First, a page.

Seattle City Council
In Seattle, plastic bags are going the way of DDT, second-hand smoke, former Mayor Wes Uhlman, car horns, insolence, the Seattle Center Bubbleator, and families-that-don't-recycle. In short, the last totem of a 1970s childhood is scudding off on plastic wings (at least until the titans of plastic underwrite a save-our-ocean-fouling-bags' initiative.) "The Seattle City Council passed a broad ban on plastic bags Monday, outlawing them not just in grocery stores, but in department stores, clothing stores, convenience stores, home-improvement stores, food trucks, and farmers markets," the Seattlepi.com's Vanessa Ho writes. "The bill goes further than bans in other cities, which have largely banished plastic only [from] groceries and sometimes drug stores. Customers in Seattle will still be able to get paper bags from retailers, but for a 5-cent fee."
In 2009, Seattle voters repealed a 20-cent plastic-bag fee (a measure sponsored by the good people who bring you plastic bags.) This latest proposal, passed unanimously by the city council, is more restrictive and perhaps more airtight. There are some exceptions. "Monday's bill exempts customers on food assistance and other government benefits from the bag fee. The city will also make free or reduced-cost reusable bags available to poor people," Ho writes. "The ordinance applies only to single-use, checkout bags, and not to produce, bulk-ban and dry-cleaning bags. Plastic bags for take-out restaurant food are also still allowed, because they help protect health and safety while transporting hot food and liquid."
To ensure that memories of a 1970s childhood are forever quashed, the only editorial cartoonist many of us have followed, David Horsey, is running away to the Los Angeles Times (especially galling because it represents a kind of reverse migration to Southern California. LA is clearly getting the better deal.) As KPLU reports, "Horsey is leaving the Seattlepi.com after a long career with the news organization run by Hearst Newspapers. Since the print publication of the P-I ceased in 2009, Horsey has provided cartoons and columns for the Hearst newspapers in San Francisco, San Antonio, Houston, Albany and Connecticut, as well as for seattlepi.com."
Northwesterners were disappointed when Boeing skipped town for Chicago in 2001. Horsey's departure (at least in terms of employer, whatever he may be doing about his residence) feels like a cultural sacrilege, as if Ivar Haglund had opted to relocate to Beverly Hills (and who is going to properly lampoon Rob McKenna and Jay Inslee next year?) It also bodes poorly for the future of the Seattlepi.com. KPLU reminds readers of Horsey's accolades: "Horsey won the Pulitzer Prize for editorial cartooning in 1999 and 2003 and was a finalist for the prize in 1987. In 1998, he received the National Press Foundation's Berryman Award for Cartoonist of the Year. A recipient of numerous other national and regional awards for both cartooning and writing, Horsey took first place in Special Topic Column Writing in the 2009 Best of the West Journalism Competition for coverage of the 2008 presidential campaign."
Promising news for the city and the Seattle Police Department: They've tamped down the bluster and agreed to meet with Department of Justice officials. "Seattle Mayor Mike McGinn said Monday the city will begin talks to forge a legally binding agreement with the U.S. Department of Justice (DOJ) to address findings that Seattle police officers engage in unconstitutional use of force," the Seattle Times' Jonathan Martin writes. "McGinn, with Seattle Police Chief John Diaz by his side, struck a more conciliatory tone than was heard Friday, when a blistering DOJ report found one in every five uses of force by Seattle officers was unconstitutional."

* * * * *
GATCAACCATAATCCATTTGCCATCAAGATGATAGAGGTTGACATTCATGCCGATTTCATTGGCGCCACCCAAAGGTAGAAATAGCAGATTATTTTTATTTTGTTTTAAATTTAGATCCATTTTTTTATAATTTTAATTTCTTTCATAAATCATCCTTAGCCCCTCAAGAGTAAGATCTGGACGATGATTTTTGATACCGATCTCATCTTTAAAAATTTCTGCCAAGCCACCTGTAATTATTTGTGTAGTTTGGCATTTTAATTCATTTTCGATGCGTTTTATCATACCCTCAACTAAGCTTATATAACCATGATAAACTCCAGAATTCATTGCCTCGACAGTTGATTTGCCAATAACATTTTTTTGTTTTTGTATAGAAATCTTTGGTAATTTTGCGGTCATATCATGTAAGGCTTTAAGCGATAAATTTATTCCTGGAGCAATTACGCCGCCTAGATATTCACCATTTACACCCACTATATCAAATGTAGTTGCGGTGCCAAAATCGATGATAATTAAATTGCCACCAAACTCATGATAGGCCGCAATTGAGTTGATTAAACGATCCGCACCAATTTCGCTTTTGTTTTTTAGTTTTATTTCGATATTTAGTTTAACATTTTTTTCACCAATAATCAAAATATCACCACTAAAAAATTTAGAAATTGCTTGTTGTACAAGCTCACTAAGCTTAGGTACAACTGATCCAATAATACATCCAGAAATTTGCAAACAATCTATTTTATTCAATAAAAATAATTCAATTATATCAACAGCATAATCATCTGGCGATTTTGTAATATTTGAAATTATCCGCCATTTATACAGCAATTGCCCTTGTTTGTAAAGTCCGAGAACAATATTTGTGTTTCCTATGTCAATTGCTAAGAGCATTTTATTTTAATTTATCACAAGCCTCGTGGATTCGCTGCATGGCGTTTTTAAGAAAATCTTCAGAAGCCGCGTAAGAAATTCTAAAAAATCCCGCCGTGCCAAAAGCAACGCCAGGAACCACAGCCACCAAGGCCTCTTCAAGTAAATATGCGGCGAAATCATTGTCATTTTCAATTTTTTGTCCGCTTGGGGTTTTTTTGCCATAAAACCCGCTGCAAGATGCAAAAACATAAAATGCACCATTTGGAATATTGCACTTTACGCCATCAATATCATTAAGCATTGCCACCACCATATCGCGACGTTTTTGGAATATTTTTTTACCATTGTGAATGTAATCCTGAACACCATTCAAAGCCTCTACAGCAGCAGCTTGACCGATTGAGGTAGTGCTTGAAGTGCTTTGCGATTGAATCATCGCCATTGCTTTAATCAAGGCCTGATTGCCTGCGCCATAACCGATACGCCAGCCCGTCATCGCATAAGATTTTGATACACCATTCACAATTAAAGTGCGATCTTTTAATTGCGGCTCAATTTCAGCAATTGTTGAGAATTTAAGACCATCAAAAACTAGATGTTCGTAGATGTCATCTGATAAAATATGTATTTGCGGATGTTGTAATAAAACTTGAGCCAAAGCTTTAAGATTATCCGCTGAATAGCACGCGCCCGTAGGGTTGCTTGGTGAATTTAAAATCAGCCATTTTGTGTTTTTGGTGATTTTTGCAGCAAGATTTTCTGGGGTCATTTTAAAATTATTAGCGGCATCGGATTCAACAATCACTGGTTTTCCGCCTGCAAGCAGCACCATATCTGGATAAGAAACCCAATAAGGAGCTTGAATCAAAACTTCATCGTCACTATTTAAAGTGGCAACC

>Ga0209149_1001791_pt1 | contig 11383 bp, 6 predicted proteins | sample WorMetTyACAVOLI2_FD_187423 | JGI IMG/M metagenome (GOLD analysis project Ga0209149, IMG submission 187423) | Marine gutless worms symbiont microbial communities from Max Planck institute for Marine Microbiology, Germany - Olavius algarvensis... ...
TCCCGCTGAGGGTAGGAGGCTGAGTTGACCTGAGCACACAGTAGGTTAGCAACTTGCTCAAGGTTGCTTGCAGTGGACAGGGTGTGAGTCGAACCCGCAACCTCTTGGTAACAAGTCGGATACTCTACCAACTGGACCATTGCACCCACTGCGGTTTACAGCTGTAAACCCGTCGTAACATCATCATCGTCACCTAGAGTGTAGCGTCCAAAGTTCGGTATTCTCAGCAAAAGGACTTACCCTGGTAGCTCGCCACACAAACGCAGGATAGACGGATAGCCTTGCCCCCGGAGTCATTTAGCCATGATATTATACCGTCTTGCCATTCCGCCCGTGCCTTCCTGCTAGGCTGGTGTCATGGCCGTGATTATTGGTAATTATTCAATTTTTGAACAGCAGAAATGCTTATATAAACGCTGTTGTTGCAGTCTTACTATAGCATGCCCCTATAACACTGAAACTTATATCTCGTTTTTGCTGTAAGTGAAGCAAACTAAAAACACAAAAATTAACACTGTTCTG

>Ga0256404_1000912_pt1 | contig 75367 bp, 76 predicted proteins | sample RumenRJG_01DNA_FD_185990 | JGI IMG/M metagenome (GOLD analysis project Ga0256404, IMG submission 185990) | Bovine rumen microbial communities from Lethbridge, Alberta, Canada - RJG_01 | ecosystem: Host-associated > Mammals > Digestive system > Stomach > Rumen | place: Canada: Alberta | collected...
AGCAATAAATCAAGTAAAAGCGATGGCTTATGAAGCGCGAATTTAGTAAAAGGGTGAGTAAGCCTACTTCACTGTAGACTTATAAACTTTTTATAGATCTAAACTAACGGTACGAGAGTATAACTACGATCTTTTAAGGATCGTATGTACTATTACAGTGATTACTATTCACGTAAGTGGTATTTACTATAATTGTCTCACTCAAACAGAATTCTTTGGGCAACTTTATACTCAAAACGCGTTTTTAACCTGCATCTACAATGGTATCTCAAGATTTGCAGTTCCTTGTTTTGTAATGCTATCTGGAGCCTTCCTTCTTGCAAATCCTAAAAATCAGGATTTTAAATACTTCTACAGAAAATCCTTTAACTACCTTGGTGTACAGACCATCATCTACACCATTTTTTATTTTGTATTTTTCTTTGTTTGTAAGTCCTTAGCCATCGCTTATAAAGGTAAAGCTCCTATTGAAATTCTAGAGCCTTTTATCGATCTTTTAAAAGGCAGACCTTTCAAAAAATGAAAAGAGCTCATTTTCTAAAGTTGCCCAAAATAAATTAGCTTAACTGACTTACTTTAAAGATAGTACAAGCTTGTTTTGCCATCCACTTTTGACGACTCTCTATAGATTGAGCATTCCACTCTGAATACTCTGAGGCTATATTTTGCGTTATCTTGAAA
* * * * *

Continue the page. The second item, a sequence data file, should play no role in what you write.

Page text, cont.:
McGinn and Diaz's willingness to find common cause with the feds illustrates sound judgment (not to mention don't-yell-at-G-men common sense). It will be a long, humbling process for the SPD. Still, as Churchill said in 1914, "To jaw-jaw is always better than to war-war."
Snohomish County is no Cook County. Cook County, thankfully, cleaned up its act. As the Seattle Times Nancy Bartley writes, the travails of Snohomish County Executive Aaron Reardon have reinforced the stereotype of cheating, power-abusing politicians. Bartley notes that while some residents shrug off the state patrol's criminal investigation of the County Executive, "in Everett, it's more common to find people who are incensed over the allegations that he misused public funds for travel — something he denies — while having an affair with a county employee."
Reardon's studied silence has magnified community cynicism. "Reardon has refused to discuss the investigation, saying only that he's innocent of criminal wrongdoing. He has not commented on the allegation of an affair," Bartley writes. Well, at least it's not as bad as what unfolded in Pierce County, circa 1978 (another 1970s childhood memory.)
Lastly, this morning's Oregonian presents a sober picture of childhood poverty today. (It's arguably, what really should concern and galvanize Northwesterners.) Betsy Hammond writes, "Increasing child poverty in Portland during the past year means half the elementary students in Oregon's largest school district now rely on free or deeply discounted school lunches to keep them from going hungry in class."
Seattlepi.com, "Plastic bags banned in Seattle"
Seattle Times, "Seattle, feds to open talks on police use of force"
Seattle Times, "Snohomish County's mood mixed as leader faces inquiry"
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